have you #whole30’ed?

Diets are a weird subject because they’re so person-specific – I’ve mentioned before, my theory is that in order to be successful on a diet, you need to find one that works for both your body and your brain. What works for one person may not work for another, and what one person finds easy may be completely unmanageable for someone else. We’re all special snowflakes, right?

The Whole 30 plan is one of those that’s been on my radar for a couple of years as various friends of mine have tried it, and I kind of shrugged it off as another low-carb fad diet. Then I learned more about it, as far as it helping with other health issues than just weight loss, and I thought it might worth trying.

Since the half-marathon, I’ve had to ease way back on the amount of exercise I’m doing, because of various injuries (not just the plantar fascitis in my foot, but it seems I’ve also done something to my right ankle, and I pulled a quadricep muscle that just won’t heal). And I was exercising for at least an hour (sometimes longer), 5-6 days a week, which is probably a little on the excessive/unsustainable side.

I’ve also had issues with my sinuses ever since the balloon sinuplasty last summer, and for the last several weeks, I’ve had headaches nearly every day. Not migraines (I’ve had those before and they’re horrible), but at some point every day, I get a dull aching pain my head. It’s not a sinus headache – those usually hit me right behind the eyes, and this is more toward the back of my head. It’s not debilitating, it doesn’t keep me from functioning, it’s just really annoying.

Essentially, between the exercise-related injuries and the sinus/headache issues, I’m taking ibuprofen at least once a day, sometimes two or three times a day, which is probably not ideal for optimal health.

I ordered the Whole30 book, It Starts with Food, and read it on the trip to and from Atlanta over the weekend. (Um, I read it when Chris was driving, in case that wasn’t obvious.) And I’m not sure that I completely believe 100% of their science, but I think it’s worth a shot. I’m curious about how dietary changes can help with other things like allergies and chronic inflammation/pain issues. I mean, it’s entirely possible that it’s a load of crap and it won’t help at all, but it’d be awfully cool if I could fix these issues myself.

The diet itself sounds a lot like the low-carb/detox diets I’ve done before where I cut out all processed foods & just eat meat, vegetables, and fruit. So I’m pretty sure that I can manage that. Whole30 is a little different in allowing some things I didn’t have on other low-carb diets, like regular potatoes. Those types of carbs are pretty essential if you’re exercising a lot, so that should help.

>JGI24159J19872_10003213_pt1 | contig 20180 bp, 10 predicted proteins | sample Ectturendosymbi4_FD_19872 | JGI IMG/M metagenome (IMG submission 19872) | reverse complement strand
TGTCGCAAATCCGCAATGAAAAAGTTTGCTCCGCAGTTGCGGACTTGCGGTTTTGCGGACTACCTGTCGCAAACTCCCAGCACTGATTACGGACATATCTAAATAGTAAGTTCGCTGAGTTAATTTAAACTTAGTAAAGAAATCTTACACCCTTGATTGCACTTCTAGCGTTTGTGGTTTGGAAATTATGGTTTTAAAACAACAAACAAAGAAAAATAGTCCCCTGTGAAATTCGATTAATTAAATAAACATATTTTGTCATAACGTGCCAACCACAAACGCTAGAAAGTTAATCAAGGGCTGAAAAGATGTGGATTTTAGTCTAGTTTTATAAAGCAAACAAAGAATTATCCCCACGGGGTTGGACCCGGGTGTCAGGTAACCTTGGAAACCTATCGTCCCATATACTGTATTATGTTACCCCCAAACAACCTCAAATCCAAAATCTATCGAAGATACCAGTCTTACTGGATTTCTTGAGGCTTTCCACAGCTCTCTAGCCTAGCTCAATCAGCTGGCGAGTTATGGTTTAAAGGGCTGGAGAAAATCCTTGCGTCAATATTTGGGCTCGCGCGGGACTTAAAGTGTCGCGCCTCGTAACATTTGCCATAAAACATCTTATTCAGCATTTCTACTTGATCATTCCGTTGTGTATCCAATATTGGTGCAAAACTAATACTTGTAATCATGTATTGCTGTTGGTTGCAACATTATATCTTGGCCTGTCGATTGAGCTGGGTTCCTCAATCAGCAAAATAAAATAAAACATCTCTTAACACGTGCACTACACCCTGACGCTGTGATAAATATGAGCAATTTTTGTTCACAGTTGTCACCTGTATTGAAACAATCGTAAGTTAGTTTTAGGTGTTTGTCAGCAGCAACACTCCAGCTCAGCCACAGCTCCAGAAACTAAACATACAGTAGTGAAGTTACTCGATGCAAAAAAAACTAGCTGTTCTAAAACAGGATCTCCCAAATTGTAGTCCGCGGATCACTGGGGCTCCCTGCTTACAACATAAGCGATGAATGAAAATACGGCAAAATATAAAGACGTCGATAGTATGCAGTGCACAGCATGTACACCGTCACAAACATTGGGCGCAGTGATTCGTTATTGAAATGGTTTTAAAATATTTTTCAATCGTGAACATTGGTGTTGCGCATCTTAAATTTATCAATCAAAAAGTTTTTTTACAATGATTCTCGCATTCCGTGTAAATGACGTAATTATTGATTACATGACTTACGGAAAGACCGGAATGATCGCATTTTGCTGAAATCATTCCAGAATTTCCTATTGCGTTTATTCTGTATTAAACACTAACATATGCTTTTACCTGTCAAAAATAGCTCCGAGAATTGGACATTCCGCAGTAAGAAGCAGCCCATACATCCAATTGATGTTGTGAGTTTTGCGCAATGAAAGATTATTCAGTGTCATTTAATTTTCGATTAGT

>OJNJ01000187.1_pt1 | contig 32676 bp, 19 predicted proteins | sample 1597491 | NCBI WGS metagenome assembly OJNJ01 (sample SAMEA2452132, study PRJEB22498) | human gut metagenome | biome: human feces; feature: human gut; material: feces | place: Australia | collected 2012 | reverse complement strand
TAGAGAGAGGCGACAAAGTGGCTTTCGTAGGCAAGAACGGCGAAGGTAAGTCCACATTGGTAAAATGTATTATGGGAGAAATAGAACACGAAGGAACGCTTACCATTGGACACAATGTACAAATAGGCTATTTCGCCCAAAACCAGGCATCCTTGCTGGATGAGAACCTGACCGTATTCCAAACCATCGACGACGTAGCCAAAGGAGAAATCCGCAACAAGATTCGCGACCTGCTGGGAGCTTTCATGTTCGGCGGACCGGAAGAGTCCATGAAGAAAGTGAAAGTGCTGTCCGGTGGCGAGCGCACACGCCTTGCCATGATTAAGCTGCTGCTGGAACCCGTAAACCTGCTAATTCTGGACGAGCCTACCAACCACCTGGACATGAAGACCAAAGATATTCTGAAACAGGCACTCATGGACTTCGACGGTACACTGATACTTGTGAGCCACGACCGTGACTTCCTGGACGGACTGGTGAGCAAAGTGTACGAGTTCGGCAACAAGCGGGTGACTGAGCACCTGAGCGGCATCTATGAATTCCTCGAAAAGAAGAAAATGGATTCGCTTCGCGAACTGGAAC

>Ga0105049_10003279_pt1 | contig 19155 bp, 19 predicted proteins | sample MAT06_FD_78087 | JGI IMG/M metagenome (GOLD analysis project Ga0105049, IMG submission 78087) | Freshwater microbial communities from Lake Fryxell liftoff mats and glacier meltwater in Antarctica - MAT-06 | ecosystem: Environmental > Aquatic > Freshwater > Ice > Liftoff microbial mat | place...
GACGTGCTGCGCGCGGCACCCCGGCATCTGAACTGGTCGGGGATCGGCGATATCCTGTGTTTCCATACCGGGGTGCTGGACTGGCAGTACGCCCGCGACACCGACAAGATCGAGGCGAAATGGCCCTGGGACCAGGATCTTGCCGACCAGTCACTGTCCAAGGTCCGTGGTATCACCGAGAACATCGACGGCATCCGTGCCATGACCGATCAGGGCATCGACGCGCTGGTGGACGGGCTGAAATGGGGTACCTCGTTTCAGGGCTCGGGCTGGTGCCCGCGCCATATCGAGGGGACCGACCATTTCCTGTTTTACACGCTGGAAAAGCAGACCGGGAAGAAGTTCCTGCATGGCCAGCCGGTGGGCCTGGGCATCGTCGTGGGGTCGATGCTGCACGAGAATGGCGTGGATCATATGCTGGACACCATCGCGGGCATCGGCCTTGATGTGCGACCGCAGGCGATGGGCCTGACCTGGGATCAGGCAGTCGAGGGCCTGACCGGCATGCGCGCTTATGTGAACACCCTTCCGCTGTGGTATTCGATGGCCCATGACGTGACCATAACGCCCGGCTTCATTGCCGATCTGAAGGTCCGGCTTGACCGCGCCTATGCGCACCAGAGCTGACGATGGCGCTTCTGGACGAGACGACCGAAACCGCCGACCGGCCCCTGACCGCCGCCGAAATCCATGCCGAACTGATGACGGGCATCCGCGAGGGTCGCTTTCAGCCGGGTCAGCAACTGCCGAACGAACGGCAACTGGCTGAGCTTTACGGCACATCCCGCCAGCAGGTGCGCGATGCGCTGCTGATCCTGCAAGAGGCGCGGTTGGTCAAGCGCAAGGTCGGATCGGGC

The main difference for me is that Whole30 cuts out all sweeteners, including artificial ones, so no more Sweet ‘n’ Low in my coffee and iced tea. I’ll probably just stop drinking iced tea altogether (because completely unsweetened = BLECCH), and I’ll drink black coffee to wake up in the morning. It also means I have to say goodbye to the little sugar-free mints that I suck on all the time. That’ll be challenging, for sure.

As for the weight loss side… well, I don’t know. I’m smaller than I’ve ever been in my life, and part of me thinks I should just be ok where I am. But I still see cellulite on my thighs and flab on my upper arms, and hey, maybe a healthy eating plan and a more moderate exercise plan (to allow my injuries to heal) would help with that. My plan the last few months has been more on the side of exercising like a maniac while also shoving all kinds of junk food into my mouth as fast as humanly possible, which is probably not the greatest way to keep a healthy balance in check.

I’ve also heard that it becomes so much harder to lose weight when you’re in your 40s, and I’m going to be 40 in less than a year. So maybe that’s part of it, this feeling like I have to hurry up and get in THE BEST SHAPE OF MY LIFE because, I don’t know, my metabolism is just going to shut the hell down on January 16th, 2016?

That’s dumb, I know. I’ve been joking that the half-marathon was my mid-life crisis. I didn’t buy a sports car or have an affair, I just ran 13.1 miles. But in a lot of ways, I think it’s kind of true that all of this diet/exercise obsession probably is a little bit of a mid-life “thing” (not a crisis, because it’s not that dire, just a… weird mental speed bump).

So, I’ve decided to try Whole30, but now the issue is that I don’t know when to start it. Initially I was thinking the day after Easter, because I mean, these Cadbury creme eggs aren’t going to eat themselves, right?

Here’s the issue: mid-April, while Catie is on her track-out break from school, the girls and I are going to fly to Austin for a few days to visit with my sister and brother-in-law. (First time taking two kids on an airplane by myself! I’m both excited and scared.) There’s pretty much no feasible way to stick to this restrictive diet while we’re traveling: we’ll be spending many, many hours in airports, and I’m sure we’ll be eating out some while we’re in Texas. And this is not a “on the go” eating plan at all, you basically have to prepare your meals yourself ahead of time.

The rule with Whole30 is that if you “cheat” at all, you start back over on day 1. Which is fine, I can see how that would give you the incentive to stick to it for the entire 30 days. But do I go ahead & start it, knowing that I’ll only be able to do it for about a week and a half, take a few days off, then start over when we get back home?